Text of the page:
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Hyundai slashes prices to attack ‘unsafe’ airbags

Hyundai slashes prices to attack ‘unsafe’ airbags

Hyundai has come out against the use of second-hand airbags … and has put its money where its mouth is on the price of new spares.

From 1 July Hyundai Automotive New Zealand is slashing the cost of replacement airbags, typically to less than half, to help stamp out what it terms an unsafe practice.

Fitting bags from wrecked cars is becoming more common because new spares can be too expensive and current laws allow the practice.

But Hyundai, deeply concerned about the safety of used airbags, is selling all SRS components – airbags and control units – at cost price plus a nominal handling fee for distribution within the industry.

For most models the cost will be less than half previously. For example, the recommended retail for the driver’s front airbag on Hyundai’s popular Getz small car drops from $1100 to $510.

Hyundai says on even its most expensive models, the complete SRS package will cost less than $3,000.

The comparison cost on a typical competitor, Toyota Corolla, is approximately $5,200.

“The price for these components on some common models can be up to $8,000, commented the General Manager of HANZ Philip Eustace.

“As a rough guide, the larger the car the higher the airbag price.

“This is why we are increasingly hearing about people fitting second-hand airbags,” Mr Eustace explained.

“The thinking is that airbags which have not been deployed are OK to take out of a wrecked car and fit into another vehicle.

“But there’s no effective way to check if the bags really are still in perfect working order … except to set them off of course, and then they’re of no use.”

Mr Eustace says the problem threatens to become endemic in the industry.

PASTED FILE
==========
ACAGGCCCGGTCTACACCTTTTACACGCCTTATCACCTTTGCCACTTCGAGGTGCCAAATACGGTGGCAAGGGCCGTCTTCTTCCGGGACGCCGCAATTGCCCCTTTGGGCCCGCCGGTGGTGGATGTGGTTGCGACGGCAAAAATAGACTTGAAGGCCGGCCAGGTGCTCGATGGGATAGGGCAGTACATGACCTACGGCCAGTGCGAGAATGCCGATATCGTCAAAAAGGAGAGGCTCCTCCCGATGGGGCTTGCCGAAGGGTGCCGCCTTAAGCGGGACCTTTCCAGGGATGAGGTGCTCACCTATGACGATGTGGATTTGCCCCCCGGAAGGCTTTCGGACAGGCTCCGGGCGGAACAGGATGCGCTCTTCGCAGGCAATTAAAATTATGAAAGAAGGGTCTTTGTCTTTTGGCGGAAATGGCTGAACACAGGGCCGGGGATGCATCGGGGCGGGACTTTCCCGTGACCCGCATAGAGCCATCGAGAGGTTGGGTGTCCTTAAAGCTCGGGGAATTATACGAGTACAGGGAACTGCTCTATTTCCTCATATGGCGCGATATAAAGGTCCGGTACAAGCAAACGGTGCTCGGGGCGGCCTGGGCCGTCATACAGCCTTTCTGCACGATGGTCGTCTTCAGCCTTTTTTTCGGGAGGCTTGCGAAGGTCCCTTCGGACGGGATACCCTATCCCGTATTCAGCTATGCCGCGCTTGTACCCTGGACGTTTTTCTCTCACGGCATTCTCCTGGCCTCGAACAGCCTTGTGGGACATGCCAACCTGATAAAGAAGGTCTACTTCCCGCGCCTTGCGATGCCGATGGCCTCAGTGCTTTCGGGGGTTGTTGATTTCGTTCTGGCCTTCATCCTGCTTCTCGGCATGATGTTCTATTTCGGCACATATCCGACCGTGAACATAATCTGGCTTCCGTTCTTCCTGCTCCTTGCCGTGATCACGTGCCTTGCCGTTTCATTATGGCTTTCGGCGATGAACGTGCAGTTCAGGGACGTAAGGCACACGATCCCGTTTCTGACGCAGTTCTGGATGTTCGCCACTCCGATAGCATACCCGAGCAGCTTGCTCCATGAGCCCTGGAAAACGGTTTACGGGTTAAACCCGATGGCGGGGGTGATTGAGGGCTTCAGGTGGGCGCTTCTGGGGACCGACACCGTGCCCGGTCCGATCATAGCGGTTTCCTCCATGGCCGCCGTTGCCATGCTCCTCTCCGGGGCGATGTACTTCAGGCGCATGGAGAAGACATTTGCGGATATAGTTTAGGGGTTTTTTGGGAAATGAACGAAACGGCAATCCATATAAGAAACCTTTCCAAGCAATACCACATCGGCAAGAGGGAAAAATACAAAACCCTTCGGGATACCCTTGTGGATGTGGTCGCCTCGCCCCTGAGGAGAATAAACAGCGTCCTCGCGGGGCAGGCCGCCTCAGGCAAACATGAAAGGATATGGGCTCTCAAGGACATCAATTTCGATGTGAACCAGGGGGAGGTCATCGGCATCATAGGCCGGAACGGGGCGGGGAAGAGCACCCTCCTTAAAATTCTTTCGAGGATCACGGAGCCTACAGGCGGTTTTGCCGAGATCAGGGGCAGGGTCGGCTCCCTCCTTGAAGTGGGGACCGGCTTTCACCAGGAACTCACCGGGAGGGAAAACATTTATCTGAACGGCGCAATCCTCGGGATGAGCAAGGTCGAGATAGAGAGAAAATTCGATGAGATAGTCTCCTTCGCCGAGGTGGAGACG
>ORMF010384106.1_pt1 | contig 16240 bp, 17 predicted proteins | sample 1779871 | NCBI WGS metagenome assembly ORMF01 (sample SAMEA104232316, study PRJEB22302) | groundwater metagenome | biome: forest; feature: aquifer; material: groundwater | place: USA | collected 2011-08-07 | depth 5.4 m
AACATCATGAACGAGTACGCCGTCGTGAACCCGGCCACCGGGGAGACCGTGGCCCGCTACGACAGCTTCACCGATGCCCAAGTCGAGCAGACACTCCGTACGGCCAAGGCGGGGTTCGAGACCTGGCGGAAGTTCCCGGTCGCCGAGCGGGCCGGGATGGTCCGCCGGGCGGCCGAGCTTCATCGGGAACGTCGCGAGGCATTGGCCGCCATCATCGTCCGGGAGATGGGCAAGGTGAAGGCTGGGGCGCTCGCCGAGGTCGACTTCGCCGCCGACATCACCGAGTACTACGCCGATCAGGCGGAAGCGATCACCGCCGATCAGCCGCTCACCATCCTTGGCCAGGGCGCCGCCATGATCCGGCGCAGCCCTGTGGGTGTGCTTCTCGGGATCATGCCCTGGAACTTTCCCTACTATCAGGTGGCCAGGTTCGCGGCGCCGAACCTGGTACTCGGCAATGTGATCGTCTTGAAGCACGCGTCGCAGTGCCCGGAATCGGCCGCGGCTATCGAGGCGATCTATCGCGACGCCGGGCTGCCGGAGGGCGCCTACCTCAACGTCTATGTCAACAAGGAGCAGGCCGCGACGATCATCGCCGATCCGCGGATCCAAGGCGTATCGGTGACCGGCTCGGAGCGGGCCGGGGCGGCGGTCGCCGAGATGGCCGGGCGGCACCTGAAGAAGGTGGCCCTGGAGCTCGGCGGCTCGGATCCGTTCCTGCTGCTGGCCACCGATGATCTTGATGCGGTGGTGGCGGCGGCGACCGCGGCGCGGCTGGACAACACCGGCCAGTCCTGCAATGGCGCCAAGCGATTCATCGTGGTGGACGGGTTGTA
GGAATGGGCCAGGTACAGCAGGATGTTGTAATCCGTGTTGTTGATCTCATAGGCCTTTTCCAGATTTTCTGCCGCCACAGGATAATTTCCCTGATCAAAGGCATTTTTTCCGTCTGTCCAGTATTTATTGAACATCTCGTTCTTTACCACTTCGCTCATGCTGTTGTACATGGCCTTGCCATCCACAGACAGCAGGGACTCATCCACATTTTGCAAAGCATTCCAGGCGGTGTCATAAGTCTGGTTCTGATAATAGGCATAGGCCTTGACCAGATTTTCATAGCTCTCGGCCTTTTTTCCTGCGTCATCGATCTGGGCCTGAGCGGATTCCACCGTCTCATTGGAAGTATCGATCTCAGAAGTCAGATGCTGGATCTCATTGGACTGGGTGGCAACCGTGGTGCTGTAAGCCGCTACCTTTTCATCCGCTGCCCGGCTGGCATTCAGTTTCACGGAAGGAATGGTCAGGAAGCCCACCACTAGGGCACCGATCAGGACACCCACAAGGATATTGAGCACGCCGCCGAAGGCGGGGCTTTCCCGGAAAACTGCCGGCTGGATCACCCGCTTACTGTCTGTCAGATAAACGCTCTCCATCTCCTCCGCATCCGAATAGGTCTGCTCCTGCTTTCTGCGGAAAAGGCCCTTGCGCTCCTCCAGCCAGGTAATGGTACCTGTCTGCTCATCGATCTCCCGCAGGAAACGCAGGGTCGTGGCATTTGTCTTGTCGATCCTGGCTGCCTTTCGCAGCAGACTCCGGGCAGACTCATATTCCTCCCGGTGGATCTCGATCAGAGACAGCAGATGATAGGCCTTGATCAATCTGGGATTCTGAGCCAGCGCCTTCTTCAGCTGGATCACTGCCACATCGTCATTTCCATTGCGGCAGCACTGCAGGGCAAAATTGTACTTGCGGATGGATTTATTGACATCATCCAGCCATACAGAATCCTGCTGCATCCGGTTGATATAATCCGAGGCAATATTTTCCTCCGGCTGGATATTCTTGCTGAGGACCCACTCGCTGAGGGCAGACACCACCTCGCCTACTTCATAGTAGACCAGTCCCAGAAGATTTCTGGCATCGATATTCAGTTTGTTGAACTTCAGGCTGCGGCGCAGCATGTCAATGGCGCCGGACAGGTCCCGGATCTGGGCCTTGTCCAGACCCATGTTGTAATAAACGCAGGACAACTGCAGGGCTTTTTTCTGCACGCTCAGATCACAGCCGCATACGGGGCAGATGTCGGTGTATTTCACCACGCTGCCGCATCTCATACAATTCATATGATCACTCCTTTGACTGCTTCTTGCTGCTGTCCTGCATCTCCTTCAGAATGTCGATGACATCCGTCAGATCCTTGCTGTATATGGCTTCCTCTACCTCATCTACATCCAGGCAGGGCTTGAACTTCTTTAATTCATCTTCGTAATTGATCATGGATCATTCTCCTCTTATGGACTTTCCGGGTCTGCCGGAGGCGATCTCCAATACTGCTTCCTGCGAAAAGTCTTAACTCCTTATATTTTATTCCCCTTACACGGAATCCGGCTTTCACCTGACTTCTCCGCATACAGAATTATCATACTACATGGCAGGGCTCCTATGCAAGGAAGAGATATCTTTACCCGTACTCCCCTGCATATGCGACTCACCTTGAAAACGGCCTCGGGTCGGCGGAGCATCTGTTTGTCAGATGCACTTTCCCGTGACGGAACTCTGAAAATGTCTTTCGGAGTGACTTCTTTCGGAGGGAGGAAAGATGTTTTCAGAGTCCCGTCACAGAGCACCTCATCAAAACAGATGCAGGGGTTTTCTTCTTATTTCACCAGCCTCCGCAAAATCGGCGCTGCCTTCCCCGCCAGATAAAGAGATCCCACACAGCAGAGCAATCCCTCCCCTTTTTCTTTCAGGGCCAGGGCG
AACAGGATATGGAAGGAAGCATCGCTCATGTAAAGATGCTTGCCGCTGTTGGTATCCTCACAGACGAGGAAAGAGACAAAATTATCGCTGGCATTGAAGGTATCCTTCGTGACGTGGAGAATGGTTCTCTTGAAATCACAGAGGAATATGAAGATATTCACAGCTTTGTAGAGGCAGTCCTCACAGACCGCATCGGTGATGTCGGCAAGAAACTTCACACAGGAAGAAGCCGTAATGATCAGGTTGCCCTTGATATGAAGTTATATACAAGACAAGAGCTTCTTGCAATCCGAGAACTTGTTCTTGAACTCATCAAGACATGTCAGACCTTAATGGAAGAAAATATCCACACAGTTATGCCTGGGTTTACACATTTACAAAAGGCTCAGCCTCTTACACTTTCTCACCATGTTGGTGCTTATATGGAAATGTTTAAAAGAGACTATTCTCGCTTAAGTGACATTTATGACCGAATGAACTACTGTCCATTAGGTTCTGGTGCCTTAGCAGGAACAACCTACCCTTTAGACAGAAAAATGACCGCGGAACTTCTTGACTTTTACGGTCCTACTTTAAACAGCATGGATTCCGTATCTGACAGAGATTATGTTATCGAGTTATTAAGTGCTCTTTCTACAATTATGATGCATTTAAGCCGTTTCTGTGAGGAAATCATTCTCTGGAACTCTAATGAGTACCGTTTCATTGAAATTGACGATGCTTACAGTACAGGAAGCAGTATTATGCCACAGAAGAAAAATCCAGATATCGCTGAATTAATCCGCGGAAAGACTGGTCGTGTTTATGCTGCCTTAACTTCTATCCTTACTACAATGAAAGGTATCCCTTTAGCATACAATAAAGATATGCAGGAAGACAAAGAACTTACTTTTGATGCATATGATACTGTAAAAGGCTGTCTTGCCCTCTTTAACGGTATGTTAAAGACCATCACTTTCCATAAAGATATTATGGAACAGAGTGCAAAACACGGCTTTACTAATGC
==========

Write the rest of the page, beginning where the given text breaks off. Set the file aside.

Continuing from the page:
“It’s been attractive to re-use airbags because the cost of replacement parts was so high.

“You might have a relatively minor collision with replacement panel parts and labour costing say a couple of thousand dollars. But add on eight thousand for new airbags because the originals have deployed, and often the insurance companies simply write the car off.

“That’s where the temptation comes in to take a chance and re-use old airbags.

“At Hyundai we believe it is an unsafe practice which must be stamped out,” stated Mr Eustace.

“We hope this will set a benchmark for the industry, for the safety of every road user.”

Last year Hyundai set a precedent when it made dual front airbags and ABS braking with EBD standard in all of its vehicles.

As well as these safety features, all Hyundai passenger vehicles are sold in New Zealand with Roadside Assist throughout the three-year warranty period, plus a Convenience Pack with full electrics, CD player, air conditioning, central locking with keyless entry, and anti-theft alarm with engine immobiliser.
Hyundai is noted as a mass-market leader in safety initiatives, focused on reliability and quality as well as value. The Hyundai group is now the seventh largest car manufacturer in the world and aims for the top five by the end of the decade.

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